Sen. Mark Udall says Republicans blocking committee hearings
Associated Press Writer
DENVER (AP) – Sen. Mark Udall says Republican senators have been using “arcane rules” to block committee hearings in Congress, since the Democrats passed the healthcare reform bill Sunday.
The Colorado Democrat told reporters Wednesday that senators have used rules to block the hearings by requiring unanimous consent for a hearing to take place after 2 p.m. or more than two hours after Senate comes into session.
Udall had planned to hold a hearing Tuesday on his bill, the National Forest Insect and Disease Emergency Act of 2009, designed to manage the bark beetle epidemic killing western pine trees. The hearing in front of the Senate Committee on Energy and Natural Resources was canceled.
When he introduced the bill in November, Udall called the insect infestation one of the West’s “biggest natural disasters.”
“These partisan games just create one more hurdle for us to get help,” Udall said Wednesday, saying the threat of fire is a “public safety emergency.”
Udall said there are still opportunities to hold the hearing before summer, but time is wasting. He said the forest service is already preparing its summer bark beetle plan. Udall said hikers and workers are in danger of falling trees, and the potential for fire is looming.
Udall said they are “literally playing with fire.”
Udall said another hearing in front of the Committee on Armed Services that brought admirals from as far away as Korea was also postponed. He said U.S. Sen. John McCain of Arizona had tried to continue the proceedings, but was overruled.
Udall said U.S. Sen. Richard Burr of North Carolina repeatedly objected to the Armed Services Committee hearing, “on behalf of unnamed colleague.” Senate rules do not require Burr to reveal the name of that colleague.
Calls to Sen. Burr’s and Sen. McCain’s offices were not immediately returned.
Udall said two other hearings, including a Veterans Affairs committee hearing on the homelessness of military veterans, had to end because the clock ran out.
Sen. Claire McCaskill said Wednesday that Republicans have sunk to a new low after the tactical maneuver forced her to cancel a subcommittee hearing on police training in Afghanistan.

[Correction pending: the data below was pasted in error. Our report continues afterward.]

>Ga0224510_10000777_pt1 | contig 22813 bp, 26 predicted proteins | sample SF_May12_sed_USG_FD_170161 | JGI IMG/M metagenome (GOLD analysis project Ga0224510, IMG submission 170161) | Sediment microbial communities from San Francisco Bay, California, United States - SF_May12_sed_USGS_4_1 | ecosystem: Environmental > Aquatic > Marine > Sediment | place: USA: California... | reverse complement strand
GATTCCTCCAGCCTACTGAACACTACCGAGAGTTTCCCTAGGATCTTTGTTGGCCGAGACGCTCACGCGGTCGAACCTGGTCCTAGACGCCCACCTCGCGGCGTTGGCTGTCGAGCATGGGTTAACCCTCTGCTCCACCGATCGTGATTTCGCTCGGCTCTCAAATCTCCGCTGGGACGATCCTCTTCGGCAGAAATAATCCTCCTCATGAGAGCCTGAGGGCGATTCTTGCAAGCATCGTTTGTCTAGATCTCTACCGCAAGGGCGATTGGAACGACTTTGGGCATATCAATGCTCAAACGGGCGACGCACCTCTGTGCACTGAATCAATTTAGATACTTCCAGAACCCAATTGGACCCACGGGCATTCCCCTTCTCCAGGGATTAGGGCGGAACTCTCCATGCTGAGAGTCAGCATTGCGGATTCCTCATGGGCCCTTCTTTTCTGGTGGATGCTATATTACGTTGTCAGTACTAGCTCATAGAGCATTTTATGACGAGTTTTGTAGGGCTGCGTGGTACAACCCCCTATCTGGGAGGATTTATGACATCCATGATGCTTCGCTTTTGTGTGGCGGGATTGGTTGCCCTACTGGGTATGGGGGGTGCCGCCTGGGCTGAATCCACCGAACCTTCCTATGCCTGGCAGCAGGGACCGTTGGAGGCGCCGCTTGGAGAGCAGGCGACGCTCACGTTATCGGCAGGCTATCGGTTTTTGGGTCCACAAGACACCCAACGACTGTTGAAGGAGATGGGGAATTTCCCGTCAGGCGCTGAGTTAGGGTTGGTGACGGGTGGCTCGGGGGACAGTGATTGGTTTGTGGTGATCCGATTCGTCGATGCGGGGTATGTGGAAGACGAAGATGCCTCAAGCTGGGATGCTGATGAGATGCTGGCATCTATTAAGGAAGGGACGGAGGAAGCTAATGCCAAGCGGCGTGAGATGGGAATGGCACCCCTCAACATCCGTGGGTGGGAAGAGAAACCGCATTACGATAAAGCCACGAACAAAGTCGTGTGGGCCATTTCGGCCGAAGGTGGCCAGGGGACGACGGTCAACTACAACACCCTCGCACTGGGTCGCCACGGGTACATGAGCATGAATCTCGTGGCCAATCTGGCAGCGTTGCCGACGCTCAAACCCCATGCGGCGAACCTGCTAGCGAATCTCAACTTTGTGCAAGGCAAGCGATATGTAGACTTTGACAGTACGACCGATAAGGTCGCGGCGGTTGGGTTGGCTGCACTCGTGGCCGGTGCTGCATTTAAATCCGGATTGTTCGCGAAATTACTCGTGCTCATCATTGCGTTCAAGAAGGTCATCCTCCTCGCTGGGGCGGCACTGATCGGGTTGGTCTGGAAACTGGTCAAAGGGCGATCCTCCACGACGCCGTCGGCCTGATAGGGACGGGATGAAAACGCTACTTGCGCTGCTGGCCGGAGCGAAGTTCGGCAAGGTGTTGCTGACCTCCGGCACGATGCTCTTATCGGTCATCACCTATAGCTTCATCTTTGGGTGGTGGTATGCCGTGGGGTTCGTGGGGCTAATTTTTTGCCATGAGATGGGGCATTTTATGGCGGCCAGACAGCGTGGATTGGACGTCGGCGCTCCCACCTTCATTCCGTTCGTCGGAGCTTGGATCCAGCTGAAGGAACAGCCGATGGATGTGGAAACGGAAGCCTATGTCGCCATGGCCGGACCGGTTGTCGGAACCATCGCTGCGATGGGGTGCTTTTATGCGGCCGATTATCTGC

Speaking on the Senate floor, McCaskill said the maneuver is a “new low of obstructionism” and “taking game playing to a whole new level.”
U.S. Sen. James Risch, a Republican from Idaho, co-sponsored the bill. His state has been affected by the beetle infestations, as have the western states of Montana, New Mexico, Oregon, Washington and South Dakota.
“I have a good working relationship with Senator Udall. I was pleased to cosponsor legislation on this important issue and will continue to work closely with him on it going forward,” Risch said. “As far as delay tactics go, it’s difficult to believe that the party in control of everything in Congress can blame the party that’s not.”
Colorado state Sen. Dan Gibbs – whose district has been greatly affected by bark beetles – had traveled from Colorado to Washington to testify at the hearing. He was sent home without testifying. A call to Gibbs’ office was not immediately returned.
Representatives from the Department of Agriculture and mining lands reclamation organizations were also slotted to testify.
Funds for managing the dead and dying trees would focus on thinning tree stands near homes, roads, power lines, campsites and key water sources.
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